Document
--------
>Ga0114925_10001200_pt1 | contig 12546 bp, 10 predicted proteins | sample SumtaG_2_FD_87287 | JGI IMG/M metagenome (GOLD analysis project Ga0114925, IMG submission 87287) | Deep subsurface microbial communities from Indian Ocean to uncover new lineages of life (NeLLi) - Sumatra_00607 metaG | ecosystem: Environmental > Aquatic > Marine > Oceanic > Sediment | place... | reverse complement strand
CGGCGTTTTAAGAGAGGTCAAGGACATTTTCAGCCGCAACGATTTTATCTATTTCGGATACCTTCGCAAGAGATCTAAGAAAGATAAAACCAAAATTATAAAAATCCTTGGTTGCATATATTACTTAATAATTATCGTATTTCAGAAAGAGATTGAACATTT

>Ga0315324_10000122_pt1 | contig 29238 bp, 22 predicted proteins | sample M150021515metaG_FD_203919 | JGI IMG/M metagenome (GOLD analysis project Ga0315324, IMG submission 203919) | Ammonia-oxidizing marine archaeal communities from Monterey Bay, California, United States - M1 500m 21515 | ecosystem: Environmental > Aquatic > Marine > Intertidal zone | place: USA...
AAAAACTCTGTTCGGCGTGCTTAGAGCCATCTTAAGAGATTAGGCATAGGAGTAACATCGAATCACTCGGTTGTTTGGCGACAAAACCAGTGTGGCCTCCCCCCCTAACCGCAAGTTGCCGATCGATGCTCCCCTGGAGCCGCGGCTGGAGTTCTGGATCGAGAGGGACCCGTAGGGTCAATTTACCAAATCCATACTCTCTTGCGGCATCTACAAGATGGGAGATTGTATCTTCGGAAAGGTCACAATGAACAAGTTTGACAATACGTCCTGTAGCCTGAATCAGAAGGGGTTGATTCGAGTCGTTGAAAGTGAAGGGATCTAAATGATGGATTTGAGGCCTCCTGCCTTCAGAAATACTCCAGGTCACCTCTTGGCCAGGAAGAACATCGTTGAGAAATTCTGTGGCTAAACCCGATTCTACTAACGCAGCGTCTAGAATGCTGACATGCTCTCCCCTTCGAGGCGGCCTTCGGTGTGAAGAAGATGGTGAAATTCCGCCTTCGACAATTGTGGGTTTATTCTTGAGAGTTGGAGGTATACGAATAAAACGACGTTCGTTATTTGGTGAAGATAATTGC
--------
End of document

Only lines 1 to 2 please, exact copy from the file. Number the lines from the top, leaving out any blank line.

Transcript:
>Ga0114925_10001200_pt1 | contig 12546 bp, 10 predicted proteins | sample SumtaG_2_FD_87287 | JGI IMG/M metagenome (GOLD analysis project Ga0114925, IMG submission 87287) | Deep subsurface microbial communities from Indian Ocean to uncover new lineages of life (NeLLi) - Sumatra_00607 metaG | ecosystem: Environmental > Aquatic > Marine > Oceanic > Sediment | place... | reverse complement strand
CGGCGTTTTAAGAGAGGTCAAGGACATTTTCAGCCGCAACGATTTTATCTATTTCGGATACCTTCGCAAGAGATCTAAGAAAGATAAAACCAAAATTATAAAAATCCTTGGTTGCATATATTACTTAATAATTATCGTATTTCAGAAAGAGATTGAACATTT